In line with COVID-19 guidance, there was a dramatic swing away from face-to-face consultations. At askmyGP practices between 1 March–30 June 2020 only 8.5% of appointments were held face-to-face – either in the surgery (8%) or at home (0.5%) – in comparison to 38% during the same period in 2019. In April, just 2.6% of appointments were conducted face-to-face, compared to 36.8% the year before – a swing of 34%.
Conversely, remote consultation methods increased. Telephone appointments increased from a constant 39% in March, April, May and June 2019 to 43%, 55%, 55% and 53% in March, April, May and June 2020 respectively. Online messaging increased from an average of 23% between 1 March-30 June 2019 to 40% between 1 March-30 June 2020. Video increased 50-fold over the same period, however it remained low at 0.5%. Notably, the proportion of appointments where an attachment was uploaded increased from 3% in March 2020 to 8% in June 2020. Given the restriction on face-to-face consultations, this may indicate a preference for discussing a photograph by online message or telephone call rather than a video consultation.
Fewer appointments for younger patients, more appointments for older patients
Between 1 March–30 June 2020 there were fewer consultations for younger patients at askmyGP practices compared to the same period in 2019. Children aged under 4 years and 5–15 years, and young adults aged 15–24 years had 11%, 21% and 10% fewer appointments respectively. The decrease was particularly evident during May 2020 where rates for these groups dropped by 29%, 38% and 24% respectively in comparison to May 2019.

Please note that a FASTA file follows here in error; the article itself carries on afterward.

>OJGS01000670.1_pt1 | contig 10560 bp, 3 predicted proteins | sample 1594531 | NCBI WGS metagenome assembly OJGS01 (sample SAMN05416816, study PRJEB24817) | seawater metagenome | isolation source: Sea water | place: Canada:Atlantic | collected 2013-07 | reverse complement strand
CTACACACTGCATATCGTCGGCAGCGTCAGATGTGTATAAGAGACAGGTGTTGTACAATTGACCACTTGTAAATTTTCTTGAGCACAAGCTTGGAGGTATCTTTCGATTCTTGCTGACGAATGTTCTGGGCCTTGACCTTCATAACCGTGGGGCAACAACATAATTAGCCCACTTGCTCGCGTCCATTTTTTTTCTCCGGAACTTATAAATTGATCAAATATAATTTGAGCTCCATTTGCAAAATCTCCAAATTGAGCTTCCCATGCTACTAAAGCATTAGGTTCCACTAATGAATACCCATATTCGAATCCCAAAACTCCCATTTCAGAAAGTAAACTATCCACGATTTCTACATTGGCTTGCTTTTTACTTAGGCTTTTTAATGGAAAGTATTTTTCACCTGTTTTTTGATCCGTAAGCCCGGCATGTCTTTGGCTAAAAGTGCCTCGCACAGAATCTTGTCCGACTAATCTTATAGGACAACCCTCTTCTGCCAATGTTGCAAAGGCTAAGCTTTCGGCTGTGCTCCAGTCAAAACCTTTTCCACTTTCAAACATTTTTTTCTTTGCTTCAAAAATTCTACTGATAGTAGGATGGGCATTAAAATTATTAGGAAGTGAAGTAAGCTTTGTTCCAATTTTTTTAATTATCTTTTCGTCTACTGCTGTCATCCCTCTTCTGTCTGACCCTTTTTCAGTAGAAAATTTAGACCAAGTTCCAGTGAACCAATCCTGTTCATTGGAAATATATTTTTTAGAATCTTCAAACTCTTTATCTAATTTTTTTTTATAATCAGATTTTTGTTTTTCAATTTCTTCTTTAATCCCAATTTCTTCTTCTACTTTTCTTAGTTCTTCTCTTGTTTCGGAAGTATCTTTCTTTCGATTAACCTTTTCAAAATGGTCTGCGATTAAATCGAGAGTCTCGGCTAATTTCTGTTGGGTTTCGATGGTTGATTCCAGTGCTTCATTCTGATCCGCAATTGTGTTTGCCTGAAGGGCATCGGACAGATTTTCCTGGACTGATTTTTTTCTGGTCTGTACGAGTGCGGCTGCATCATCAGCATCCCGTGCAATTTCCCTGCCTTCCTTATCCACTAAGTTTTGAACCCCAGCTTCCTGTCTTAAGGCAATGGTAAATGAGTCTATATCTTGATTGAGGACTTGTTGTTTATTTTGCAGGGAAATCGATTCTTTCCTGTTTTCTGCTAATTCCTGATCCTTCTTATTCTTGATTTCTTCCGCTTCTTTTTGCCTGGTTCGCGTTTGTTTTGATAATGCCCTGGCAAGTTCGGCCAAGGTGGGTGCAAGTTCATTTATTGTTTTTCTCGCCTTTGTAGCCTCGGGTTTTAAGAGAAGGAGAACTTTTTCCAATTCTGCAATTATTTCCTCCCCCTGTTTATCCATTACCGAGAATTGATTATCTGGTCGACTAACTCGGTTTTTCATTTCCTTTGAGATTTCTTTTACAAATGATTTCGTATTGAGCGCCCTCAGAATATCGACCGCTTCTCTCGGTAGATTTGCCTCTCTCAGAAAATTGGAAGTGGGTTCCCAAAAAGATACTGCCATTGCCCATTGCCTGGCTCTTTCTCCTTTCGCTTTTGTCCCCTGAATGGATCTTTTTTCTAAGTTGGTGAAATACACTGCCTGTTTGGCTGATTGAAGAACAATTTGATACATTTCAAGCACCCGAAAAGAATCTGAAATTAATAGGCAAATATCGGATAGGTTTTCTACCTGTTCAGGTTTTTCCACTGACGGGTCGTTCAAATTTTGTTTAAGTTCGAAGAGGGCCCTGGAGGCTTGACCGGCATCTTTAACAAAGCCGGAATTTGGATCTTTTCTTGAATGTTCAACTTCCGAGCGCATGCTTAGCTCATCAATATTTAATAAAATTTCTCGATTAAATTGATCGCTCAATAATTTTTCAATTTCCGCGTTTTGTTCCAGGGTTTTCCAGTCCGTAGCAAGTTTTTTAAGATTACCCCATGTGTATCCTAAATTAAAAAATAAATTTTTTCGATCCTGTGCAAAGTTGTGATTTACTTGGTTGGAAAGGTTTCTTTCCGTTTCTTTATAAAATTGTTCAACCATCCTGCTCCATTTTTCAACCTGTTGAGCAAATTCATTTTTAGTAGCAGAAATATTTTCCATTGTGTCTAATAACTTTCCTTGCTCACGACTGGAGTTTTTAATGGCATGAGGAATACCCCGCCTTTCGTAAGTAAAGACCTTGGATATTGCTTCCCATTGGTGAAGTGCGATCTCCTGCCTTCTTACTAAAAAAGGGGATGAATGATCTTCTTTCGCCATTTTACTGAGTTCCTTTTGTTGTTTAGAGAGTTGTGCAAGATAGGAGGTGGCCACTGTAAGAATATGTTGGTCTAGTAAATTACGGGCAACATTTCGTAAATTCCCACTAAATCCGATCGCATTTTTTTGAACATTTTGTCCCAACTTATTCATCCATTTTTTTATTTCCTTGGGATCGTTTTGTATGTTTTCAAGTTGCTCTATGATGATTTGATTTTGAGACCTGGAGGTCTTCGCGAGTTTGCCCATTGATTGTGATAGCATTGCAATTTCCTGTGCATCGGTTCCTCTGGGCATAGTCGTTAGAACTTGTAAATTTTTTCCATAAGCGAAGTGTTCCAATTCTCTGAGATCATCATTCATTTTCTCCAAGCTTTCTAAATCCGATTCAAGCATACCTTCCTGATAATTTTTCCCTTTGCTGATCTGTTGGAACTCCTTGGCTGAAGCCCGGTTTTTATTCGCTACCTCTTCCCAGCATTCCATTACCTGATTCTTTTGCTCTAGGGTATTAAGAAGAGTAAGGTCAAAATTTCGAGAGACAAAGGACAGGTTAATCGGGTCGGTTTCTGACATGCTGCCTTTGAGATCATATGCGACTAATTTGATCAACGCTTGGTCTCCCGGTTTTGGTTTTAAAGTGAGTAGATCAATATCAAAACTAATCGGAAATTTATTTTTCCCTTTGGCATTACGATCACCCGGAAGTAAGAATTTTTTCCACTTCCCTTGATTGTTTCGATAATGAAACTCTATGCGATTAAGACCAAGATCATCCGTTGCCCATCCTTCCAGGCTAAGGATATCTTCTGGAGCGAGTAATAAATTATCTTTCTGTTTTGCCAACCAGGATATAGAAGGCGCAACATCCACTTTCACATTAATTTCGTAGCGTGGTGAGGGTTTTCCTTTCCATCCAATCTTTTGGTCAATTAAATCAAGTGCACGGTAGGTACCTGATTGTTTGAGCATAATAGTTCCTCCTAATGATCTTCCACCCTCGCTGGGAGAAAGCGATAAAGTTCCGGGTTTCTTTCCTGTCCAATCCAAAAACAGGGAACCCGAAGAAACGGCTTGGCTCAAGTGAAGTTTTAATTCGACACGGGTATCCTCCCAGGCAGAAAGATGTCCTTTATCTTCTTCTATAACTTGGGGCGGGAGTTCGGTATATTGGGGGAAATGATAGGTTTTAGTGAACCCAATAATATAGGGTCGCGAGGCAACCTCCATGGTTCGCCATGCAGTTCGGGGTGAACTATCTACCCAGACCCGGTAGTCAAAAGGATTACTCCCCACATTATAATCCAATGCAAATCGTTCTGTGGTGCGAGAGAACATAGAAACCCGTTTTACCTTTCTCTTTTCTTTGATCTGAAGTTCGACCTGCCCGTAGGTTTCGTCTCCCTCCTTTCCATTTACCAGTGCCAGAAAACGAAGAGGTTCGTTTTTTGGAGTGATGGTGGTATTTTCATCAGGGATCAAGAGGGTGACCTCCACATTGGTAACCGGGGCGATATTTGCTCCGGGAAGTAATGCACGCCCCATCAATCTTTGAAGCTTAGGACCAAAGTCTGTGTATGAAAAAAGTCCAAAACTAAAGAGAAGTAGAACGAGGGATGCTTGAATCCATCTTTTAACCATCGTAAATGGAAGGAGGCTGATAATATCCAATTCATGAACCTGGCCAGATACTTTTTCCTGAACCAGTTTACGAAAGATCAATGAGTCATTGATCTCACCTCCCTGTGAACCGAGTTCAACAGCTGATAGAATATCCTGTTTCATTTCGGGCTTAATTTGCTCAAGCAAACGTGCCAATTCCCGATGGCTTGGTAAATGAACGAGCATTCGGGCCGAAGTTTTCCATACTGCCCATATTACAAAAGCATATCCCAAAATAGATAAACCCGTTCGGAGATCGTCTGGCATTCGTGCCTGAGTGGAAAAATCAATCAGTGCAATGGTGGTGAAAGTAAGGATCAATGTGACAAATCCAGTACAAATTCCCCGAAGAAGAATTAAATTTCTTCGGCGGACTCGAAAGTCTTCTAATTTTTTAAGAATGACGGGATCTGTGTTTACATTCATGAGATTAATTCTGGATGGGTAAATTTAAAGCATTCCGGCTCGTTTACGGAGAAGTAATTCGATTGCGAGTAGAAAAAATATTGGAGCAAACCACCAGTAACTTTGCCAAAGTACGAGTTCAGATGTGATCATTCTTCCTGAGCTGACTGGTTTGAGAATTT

In general, these lower rates may be related to a reluctance to access care for fear of catching the virus or feeling like a burden on the NHS, or due to widespread advice that coronavirus is rarely serious in children. Further, a survey of 2,000 children and young people aged under 25 years found that in some cases younger patients were anxious about talking on the phone or via video.
In contrast, during the same timeframe there were 9% more consultations for patients aged 75+ years. This increased rate may reflect the fact that older patients, who are more likely to have underlying conditions, are more concerned by advice that they are at increased risk and that clinicians, encouraged by Age UK, are proactively reaching out to these groups.
What do these data tell us?